Posted on Leave a comment

Tie Guan Yin Oolong Focus:

Close-up of oolong tea in gaiwan with tea cup in the background on a table

Tie Guan Yin (鐵觀音 , Tieguanyin , Iron Goddess Of Mercy) Oolong is renown these days for its super fresh green taste, although this style of processing isn’t traditional at all it has definitely helped to revive this oolong and bring it back into the spotlight to make it china’s number 1 selling tea! 

The Lore and Origins:

There are two origin stories, Wang & Wei, let’s concentrate on the Wei story….it’s more fun!

Legend has it that a poor farmer in the Ming dynasty discovered a rundown temple dedicated to the Guanyin Bodhisattva. Filled with devotion, he decided to restore the temple, dedicating himself to the cultivation of tea in the surrounding hills. Guanyin, the goddess of compassion, appeared to him in a dream, revealing a tea plant hidden behind the temple. The farmer nurtured the plant and crafted a unique tea, which came to be known as Tie Guan Yin, meaning “Iron Goddess of Mercy.”

Traditionally roasted Tie Guan Yin Oolong

The Guan Yin Oolong Tea Styles:

I like to categorise Tie Guan Yin into several camps. Different levels of processing will create different styles although terroir / material quality is of course a factor:

Fresh / super green 

Smooth / silky sweet floral / fruity

Umami / savoury

Traditional roast

Deep roast

Fresh: is a new (a few decades old) style of very light processing which will create the greenest , freshest thirst quenching tea you could ever imagine. It’s almost like drinking tree sap, if you could imagine. I had the honour of tasting a competition grade TGY, it was quite astonishing. Before the era of this style, TGY was lightly roasted. This fresh style really needs to be drunk within 1 year for optimal flavour.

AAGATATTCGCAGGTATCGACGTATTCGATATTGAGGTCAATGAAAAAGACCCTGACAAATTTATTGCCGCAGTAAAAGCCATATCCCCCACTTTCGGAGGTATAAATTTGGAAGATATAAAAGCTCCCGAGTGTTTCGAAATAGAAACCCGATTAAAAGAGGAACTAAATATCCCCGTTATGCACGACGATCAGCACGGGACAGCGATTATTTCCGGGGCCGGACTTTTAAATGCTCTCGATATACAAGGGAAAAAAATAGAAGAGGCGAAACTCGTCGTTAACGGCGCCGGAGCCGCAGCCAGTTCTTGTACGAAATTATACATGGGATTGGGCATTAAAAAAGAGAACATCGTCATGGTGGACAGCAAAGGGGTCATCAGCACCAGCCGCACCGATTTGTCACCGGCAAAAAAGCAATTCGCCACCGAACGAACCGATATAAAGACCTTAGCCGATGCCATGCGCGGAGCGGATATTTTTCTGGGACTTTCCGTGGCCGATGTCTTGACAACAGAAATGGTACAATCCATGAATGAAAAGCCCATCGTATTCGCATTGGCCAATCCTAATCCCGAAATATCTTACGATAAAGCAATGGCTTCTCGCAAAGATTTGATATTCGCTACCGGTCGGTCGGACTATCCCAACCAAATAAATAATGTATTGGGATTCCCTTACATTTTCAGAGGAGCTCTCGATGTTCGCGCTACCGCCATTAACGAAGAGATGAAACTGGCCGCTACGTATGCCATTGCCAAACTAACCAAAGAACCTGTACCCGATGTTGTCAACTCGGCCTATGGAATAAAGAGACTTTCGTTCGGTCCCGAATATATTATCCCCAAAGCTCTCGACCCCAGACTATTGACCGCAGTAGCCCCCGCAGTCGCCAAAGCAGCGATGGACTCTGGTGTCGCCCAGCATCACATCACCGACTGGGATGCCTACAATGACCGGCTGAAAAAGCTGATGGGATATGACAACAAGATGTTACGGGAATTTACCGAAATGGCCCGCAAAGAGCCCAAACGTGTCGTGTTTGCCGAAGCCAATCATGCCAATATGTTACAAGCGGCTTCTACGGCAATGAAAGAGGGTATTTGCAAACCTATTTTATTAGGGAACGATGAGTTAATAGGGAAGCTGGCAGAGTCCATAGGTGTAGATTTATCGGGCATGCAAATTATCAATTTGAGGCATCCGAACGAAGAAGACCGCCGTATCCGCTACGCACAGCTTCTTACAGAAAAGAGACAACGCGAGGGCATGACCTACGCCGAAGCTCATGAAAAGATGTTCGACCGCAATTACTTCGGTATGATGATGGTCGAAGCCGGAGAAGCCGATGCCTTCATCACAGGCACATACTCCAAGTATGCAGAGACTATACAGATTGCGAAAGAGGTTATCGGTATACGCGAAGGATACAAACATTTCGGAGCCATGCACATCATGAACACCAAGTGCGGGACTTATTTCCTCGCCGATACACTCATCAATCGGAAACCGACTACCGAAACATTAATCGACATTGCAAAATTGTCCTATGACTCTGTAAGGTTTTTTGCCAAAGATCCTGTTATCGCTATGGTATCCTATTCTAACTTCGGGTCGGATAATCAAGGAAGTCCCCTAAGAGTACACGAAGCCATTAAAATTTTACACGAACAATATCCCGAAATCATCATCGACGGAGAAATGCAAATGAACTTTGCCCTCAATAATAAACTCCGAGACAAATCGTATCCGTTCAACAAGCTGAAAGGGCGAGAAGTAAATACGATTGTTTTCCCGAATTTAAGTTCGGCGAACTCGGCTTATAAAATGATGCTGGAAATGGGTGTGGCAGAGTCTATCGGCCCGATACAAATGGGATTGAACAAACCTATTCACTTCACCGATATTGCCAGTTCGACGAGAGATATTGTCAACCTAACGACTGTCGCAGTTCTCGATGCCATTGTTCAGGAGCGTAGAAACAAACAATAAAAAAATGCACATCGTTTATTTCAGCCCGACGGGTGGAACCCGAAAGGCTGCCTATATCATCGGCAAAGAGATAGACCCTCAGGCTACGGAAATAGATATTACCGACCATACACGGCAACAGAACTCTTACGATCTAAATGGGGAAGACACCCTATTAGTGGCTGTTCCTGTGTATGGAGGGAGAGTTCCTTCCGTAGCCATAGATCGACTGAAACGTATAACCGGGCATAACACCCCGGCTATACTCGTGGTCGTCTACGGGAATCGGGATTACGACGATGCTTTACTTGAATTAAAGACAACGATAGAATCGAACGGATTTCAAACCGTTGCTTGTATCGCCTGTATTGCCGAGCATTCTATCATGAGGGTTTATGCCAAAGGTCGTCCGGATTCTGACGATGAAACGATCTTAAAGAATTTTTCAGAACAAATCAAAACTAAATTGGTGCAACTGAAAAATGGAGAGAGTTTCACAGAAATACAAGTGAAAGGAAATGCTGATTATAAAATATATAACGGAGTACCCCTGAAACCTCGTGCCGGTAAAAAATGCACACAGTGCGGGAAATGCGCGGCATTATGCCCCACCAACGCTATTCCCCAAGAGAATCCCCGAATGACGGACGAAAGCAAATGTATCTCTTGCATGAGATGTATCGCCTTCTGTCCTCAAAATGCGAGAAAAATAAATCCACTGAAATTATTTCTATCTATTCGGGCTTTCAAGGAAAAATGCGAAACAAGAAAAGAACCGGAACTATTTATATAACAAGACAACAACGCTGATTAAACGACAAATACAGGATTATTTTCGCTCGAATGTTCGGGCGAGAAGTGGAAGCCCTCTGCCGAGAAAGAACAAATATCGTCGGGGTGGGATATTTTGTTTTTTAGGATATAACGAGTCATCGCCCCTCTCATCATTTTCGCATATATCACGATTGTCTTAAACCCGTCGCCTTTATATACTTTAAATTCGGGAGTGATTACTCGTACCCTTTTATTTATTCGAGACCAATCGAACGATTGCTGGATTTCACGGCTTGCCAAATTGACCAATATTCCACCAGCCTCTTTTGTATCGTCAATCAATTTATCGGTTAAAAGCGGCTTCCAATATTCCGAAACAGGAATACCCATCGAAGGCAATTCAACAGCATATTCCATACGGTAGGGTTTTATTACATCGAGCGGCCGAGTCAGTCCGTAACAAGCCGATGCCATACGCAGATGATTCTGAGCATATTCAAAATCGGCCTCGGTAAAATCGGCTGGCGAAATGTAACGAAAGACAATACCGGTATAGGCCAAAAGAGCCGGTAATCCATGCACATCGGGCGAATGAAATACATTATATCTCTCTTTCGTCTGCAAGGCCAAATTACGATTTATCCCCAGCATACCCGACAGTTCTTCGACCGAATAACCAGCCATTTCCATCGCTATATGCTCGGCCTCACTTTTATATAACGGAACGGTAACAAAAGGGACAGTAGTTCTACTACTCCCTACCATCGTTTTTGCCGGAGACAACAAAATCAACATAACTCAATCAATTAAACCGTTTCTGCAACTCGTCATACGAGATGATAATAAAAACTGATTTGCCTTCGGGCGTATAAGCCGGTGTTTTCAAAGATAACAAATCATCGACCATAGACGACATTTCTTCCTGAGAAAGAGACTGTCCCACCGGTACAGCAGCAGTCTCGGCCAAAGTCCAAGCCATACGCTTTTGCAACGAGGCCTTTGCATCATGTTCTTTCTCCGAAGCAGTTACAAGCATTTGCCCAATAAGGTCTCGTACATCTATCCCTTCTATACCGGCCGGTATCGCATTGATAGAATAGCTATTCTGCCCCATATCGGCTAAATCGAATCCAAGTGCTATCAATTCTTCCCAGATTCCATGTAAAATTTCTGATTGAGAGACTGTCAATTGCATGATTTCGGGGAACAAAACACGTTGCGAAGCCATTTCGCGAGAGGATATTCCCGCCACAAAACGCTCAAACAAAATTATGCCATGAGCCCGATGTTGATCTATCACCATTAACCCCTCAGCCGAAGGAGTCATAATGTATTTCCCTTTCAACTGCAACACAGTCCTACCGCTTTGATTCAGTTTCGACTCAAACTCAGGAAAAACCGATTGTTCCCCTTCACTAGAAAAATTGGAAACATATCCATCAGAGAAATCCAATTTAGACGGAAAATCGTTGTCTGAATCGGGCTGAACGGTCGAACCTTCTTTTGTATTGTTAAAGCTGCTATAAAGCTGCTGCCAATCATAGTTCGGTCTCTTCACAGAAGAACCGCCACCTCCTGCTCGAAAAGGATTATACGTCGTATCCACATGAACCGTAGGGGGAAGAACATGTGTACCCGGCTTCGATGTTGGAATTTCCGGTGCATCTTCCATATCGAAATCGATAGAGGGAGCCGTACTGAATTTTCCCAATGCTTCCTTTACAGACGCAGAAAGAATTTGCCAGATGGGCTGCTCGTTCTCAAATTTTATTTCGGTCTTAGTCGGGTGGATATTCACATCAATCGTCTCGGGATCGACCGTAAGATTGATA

Smooth Sweet: this style carries much less emphasis on fresh and instead brings out sweet and fruity / floral flavours with a smooth mouthfeel. 

Umami: savoury aroma with seaweed like flavours. Not a particularly popular style but very worthy of exploration.

Traditional Roast: longer processing creates a honey sweetness with deeper flavour profile. Normally this style is comprised of material that didn’t sell within the year or have been held back purposefully. The further processing will lock in the aroma making it very suitable for drinking up to around 2.5 years. 

Deep roast: Traditional roast Tie Guan Yin after several years will be ‘seal roasted’, permanently locking in aroma for long term storage. These teas have a strong , deep roasted flavour, are quite rare and in some demand with enthusiasts. The flavour will generally enhance over the years but be sure to store in low humid conditions for the long haul.

Production Process:

Cheaper grades are chopped by machine with medium to higher grades Being plucked by hand. You can tell by looking at the leaf, is it whole or chopped? Chopped leaf will be more astringent. The leaves then undergoes a series of steps, including withering, oxidation, rolling, and roasting. The length of these steps varies depending on which style the producer wants to create.

Withering: Freshly plucked leaves are spread out to wither, allowing moisture to evaporate and altering their chemical composition.

Oxidation: The withered leaves are shaken or tossed in bamboo baskets to bruise the edges, initiating the oxidation process. This step is crucial in developing the tea’s distinctive flavor.

Rolling: The leaves are gently rolled, shaping them into tight, curly balls. This process helps break down the cell walls and further enhance oxidation.

Roasting: The rolled leaves are roasted in high-temperature ovens, halting the oxidation process and preserving the tea’s unique characteristics. Roasting also imparts a roasted aroma and smooth texture to the tea.


Tie Guan Yin Oolong comes in various grades. The grading system is based on factors such as leaf appearance, aroma, taste and processing style. Top-grade Tie Guan Yin can go for £280 per 100g.

Brewing Techniques:

Tie Guan Yin will do well in a big teapot (Western Teapot Style) but you will gain more control over your brewing which results in more  subtle nuances and less astringency when brewing Gong Fu style. Gong Fu is a style of brewing where you have a series of infusions in a lidded bowl. Use boiling water 100 C and always use filtered water or economical spring water from the supermarket. Please don’t use chlorinated tapwater, it will destroy your flavour!

Thank you very much for getting to the end of my blog I really appreciate your reading. Please take a look in our oolong tea section for all of our Tie Guan Yin offerings!

Leave a Reply